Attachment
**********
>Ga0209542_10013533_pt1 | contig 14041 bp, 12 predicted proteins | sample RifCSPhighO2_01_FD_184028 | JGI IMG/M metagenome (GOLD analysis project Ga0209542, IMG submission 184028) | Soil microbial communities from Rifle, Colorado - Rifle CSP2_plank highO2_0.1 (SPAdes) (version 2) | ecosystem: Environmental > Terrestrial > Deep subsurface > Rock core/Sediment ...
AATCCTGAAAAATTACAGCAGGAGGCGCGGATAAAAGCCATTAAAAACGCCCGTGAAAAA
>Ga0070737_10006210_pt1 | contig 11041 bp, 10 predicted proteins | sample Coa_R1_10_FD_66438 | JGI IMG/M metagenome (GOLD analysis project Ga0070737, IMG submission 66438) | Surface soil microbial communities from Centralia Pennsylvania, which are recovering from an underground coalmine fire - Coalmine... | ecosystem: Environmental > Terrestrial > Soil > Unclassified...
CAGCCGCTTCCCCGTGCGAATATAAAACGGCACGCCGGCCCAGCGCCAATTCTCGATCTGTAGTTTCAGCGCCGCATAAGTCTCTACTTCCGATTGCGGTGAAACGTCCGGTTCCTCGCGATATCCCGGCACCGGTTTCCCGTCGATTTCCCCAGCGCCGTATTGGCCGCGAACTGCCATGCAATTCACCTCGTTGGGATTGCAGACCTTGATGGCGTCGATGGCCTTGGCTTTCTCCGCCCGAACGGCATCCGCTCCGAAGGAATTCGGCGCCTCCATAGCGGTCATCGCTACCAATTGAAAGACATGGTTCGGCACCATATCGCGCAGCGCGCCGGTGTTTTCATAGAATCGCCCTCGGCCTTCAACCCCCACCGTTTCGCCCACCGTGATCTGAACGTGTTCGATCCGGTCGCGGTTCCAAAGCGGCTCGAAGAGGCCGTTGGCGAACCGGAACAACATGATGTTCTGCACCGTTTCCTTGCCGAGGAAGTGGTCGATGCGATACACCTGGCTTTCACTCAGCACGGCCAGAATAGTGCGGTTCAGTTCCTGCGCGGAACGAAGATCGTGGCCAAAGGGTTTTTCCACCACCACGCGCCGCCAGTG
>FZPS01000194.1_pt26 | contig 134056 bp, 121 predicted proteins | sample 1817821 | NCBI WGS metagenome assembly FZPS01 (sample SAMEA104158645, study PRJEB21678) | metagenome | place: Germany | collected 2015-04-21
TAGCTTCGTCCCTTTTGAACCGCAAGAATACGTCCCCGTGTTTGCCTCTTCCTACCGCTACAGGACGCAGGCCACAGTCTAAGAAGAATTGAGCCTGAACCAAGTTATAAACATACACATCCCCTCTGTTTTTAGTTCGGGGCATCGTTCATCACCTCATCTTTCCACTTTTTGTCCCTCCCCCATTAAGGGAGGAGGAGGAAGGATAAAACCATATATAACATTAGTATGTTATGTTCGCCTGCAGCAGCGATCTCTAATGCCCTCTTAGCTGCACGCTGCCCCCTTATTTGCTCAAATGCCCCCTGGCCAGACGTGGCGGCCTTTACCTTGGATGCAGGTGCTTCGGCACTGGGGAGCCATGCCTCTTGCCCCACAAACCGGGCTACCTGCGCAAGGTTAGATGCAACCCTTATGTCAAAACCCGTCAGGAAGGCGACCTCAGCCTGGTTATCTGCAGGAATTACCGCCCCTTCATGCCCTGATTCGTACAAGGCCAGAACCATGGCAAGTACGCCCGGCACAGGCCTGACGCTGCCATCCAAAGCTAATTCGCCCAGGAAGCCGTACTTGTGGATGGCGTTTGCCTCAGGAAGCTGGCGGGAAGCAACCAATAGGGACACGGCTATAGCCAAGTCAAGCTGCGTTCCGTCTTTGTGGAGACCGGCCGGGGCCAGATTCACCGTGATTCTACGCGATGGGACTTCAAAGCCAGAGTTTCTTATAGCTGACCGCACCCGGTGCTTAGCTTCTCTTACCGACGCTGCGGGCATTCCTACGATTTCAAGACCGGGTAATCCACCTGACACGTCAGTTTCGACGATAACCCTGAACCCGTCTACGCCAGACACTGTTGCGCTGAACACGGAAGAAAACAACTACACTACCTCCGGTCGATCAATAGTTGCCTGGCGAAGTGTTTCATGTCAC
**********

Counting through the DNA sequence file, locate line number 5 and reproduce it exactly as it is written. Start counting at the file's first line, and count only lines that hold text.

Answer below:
>FZPS01000194.1_pt26 | contig 134056 bp, 121 predicted proteins | sample 1817821 | NCBI WGS metagenome assembly FZPS01 (sample SAMEA104158645, study PRJEB21678) | metagenome | place: Germany | collected 2015-04-21